And why not? In South Carolina, where public schools are denigrated daily by ideologues who favor privatization, corporatization, segregation and elimination, the news that so many students and schools have earned a little recognition is wonderful news indeed. What a boost to students' morale, educators' morale, entire communities' morale.
And, in any other state, the state superintendent of education would have appropriately held a press conference, invited all the state's media and surrounded himself with cheering children and educators. Even better, a state superintendent worth his salt as an education leader would have spent the entire week on the road, repeating that spectacle for local media from Caesar's Head to Port Royal.
We don't have an education leader in the office of state superintendent; we have Mick Zais.
Zais responded to the good news by insulting the achievement of every one of our hard-working students, educators, parents and administrators. He suggested that the high number of award recipients means the standards had been watered down.
What a maroon.
As usual, national education observers took note of Zais's bone-headed comments and showcased him as South Carolina's embarrassment of the week.
Veteran education reporter Sean Cavanaugh of Education Week published this note:
South Carolina schools are seeing a lot of gold and silver this year, but that sound you hear is the skeptical eyebrow of the state superintendent hitting the ceiling.
The state education department announced March 20 that 853 schools in the state were winners of the Palmetto Gold and Silver Awards handed out for strong general academic performance, or for closing achievement gaps, or both. Of that number, 354 received Gold Awards.
However, that means nearly 70 percent of the state's schools qualified for a Palmetto award of some kind, the state education department noted in a release today. It's not quite "everyone gets a trophy" but it seems like the kind of thing that would irritate Glenn Beck.
By contrast, two years ago, only 403 schools in South Carolina received Palmetto awards.
The department's release notes that this is the first year that schools could qualify for a Silver Award if their ratings were above a "School At Risk" rating during the most recent year. Such a school also has to achieve a certain score on the state's growth index for three consecutive years in order to qualify. This is the first year that three years' worth of such data on the Palmetto Assessment of State Standards are available.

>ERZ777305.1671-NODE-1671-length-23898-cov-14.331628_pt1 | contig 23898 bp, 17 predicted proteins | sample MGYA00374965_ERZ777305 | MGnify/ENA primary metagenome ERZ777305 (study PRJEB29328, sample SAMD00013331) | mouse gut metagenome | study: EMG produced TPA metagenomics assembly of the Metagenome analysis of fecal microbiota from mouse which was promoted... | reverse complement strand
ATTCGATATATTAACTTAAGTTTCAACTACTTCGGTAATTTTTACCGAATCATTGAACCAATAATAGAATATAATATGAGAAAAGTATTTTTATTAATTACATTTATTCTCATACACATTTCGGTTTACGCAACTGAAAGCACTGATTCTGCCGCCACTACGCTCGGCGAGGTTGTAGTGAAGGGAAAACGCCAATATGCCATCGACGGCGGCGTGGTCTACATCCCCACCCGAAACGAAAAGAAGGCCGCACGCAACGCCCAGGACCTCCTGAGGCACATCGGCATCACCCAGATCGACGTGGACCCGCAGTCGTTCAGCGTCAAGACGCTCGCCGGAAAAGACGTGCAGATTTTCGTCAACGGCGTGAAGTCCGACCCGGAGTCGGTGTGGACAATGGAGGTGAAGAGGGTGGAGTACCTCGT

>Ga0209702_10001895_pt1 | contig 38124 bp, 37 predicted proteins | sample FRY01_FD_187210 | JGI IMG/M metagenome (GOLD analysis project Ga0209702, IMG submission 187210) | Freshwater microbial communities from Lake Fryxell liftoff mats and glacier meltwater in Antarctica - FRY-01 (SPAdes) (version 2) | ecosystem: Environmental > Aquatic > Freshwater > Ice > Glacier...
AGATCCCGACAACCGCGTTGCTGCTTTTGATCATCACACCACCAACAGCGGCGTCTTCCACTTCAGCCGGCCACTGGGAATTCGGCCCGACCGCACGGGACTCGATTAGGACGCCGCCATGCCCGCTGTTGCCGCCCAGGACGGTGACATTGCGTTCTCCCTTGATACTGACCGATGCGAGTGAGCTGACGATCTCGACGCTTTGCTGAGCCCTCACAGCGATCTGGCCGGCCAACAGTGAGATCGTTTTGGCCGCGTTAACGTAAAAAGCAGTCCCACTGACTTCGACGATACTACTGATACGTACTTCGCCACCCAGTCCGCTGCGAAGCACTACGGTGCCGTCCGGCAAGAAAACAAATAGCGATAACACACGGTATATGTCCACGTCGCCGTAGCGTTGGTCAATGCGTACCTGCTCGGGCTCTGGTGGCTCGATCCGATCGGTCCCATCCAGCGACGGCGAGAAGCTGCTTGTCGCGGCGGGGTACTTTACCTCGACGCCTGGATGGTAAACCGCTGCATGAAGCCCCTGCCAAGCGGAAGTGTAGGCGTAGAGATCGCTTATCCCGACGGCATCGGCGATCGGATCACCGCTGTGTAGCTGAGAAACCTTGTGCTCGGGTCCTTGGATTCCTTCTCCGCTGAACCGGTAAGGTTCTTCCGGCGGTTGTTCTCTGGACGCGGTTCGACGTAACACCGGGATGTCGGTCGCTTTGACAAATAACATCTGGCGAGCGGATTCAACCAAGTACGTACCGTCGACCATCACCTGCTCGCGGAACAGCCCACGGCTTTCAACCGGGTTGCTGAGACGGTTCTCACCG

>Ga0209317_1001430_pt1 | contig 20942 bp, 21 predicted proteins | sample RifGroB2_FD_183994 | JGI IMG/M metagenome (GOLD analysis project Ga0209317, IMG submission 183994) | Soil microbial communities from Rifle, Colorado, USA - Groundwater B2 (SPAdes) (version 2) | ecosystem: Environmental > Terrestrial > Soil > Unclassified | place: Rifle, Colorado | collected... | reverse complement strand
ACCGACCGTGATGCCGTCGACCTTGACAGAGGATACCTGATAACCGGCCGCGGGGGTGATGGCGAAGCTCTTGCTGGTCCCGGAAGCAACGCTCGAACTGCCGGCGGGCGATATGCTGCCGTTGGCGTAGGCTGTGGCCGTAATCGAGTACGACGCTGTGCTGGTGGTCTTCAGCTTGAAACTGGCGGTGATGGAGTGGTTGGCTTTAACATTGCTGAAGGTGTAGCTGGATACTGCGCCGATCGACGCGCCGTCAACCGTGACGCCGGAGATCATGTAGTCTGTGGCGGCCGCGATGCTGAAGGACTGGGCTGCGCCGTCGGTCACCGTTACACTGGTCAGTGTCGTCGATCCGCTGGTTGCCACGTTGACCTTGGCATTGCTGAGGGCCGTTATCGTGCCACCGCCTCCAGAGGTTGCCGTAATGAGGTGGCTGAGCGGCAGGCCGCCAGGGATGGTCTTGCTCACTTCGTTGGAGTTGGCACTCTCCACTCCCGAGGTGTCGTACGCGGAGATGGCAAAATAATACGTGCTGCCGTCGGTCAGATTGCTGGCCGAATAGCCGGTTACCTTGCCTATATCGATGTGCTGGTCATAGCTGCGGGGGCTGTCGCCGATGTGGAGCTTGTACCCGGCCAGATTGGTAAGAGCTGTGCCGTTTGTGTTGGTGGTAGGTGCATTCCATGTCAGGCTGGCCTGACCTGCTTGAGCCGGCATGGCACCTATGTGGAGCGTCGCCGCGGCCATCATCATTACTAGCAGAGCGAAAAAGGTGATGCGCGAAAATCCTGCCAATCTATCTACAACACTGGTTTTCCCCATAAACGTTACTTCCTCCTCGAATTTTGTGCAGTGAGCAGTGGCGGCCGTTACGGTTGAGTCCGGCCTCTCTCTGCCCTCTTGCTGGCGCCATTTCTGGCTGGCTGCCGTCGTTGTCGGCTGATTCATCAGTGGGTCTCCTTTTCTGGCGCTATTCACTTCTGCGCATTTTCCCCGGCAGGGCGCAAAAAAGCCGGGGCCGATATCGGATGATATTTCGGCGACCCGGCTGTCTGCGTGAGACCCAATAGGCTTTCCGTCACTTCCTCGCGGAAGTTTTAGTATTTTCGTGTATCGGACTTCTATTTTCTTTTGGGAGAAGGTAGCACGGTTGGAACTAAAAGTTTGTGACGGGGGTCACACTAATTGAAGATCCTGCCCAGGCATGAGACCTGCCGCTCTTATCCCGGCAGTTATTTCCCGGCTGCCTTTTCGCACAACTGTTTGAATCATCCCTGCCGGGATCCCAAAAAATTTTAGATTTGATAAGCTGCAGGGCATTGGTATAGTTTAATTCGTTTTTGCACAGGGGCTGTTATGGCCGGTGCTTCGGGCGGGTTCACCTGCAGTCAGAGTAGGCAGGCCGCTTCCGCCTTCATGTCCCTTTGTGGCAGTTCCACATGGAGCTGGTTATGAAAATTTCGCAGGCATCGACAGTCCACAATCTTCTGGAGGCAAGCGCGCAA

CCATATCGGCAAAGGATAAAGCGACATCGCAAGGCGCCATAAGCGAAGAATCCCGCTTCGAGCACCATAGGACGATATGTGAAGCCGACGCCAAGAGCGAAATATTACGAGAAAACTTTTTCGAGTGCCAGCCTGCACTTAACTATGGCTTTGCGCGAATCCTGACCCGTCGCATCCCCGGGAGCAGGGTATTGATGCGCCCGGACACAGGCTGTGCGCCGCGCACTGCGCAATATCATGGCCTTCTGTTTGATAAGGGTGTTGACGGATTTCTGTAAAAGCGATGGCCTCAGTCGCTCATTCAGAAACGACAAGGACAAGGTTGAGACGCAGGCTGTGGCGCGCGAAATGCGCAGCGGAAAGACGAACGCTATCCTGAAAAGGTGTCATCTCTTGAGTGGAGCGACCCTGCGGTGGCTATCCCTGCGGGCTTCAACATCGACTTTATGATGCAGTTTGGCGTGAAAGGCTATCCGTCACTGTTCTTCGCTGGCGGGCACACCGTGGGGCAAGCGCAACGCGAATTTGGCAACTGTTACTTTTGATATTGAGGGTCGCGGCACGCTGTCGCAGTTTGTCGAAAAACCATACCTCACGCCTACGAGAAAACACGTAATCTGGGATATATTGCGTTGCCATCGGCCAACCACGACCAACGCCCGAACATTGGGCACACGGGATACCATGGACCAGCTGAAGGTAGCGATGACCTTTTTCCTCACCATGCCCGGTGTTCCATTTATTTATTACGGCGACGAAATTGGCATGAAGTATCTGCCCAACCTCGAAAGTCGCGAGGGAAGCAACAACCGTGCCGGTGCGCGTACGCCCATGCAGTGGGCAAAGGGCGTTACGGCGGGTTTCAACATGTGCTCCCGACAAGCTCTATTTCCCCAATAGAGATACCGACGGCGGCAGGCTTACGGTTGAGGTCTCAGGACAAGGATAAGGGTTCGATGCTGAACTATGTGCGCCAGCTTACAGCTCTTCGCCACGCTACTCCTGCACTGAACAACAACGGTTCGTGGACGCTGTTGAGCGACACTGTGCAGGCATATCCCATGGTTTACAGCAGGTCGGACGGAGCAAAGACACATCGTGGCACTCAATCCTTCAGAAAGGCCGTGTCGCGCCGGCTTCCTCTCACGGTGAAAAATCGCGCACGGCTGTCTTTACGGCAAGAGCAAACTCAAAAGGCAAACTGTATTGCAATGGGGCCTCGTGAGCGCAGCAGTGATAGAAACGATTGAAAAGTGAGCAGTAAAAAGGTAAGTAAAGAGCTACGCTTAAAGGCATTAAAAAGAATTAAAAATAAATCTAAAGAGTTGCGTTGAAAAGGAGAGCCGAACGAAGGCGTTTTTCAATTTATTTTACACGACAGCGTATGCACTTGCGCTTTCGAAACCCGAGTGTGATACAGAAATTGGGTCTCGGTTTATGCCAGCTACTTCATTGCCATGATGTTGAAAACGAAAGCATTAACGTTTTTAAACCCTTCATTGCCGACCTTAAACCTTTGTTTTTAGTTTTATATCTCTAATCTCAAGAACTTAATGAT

The department noted that under these new criteria, an additional 312 schools this year qualified for a Palmetto award.
"While congratulations are in order for many schools, it cannot be overlooked [that] the new criteria added by the Education Oversight Committee drastically increased the number of award recipients.
This issue should be corrected by the Education Oversight Committee so the public is not misled and those schools that made real gains in student achievement do not have their recognition diminished because of award inflation," State Superintendent of Education Mick Zais said in a statement accompanying the department's release.
But the Education Oversight Committee Zais referred to never intended to dilute the awards, said Melanie Barton, the committee's executive director.
Barton told Shawn Cetrone of The Herald in South Carolina that the committee had to revamp the award criteria in 2008 in order to match the Palmetto Assessment of State Standards, which were new at the time. (The Palmetto awards program began in 1998.)
"We had to get it up and running immediately," Barton said.
One other note: Of all the schools receiving awards, the vast majority (612) were recognized for general performance only, while only 39 were recognized only for their work in closing achievement gaps. The remaining 202 were recognized for strong ratings in both categories.
Is there no one who will yet offer themselves as candidate for state superintendent of education?
Surely there is a serious education leader who can bring sufficient organization skills and acumen to mount a reasonable campaign, in either major party.
Show yourself soon, and let's get back to the work of educating South Carolina.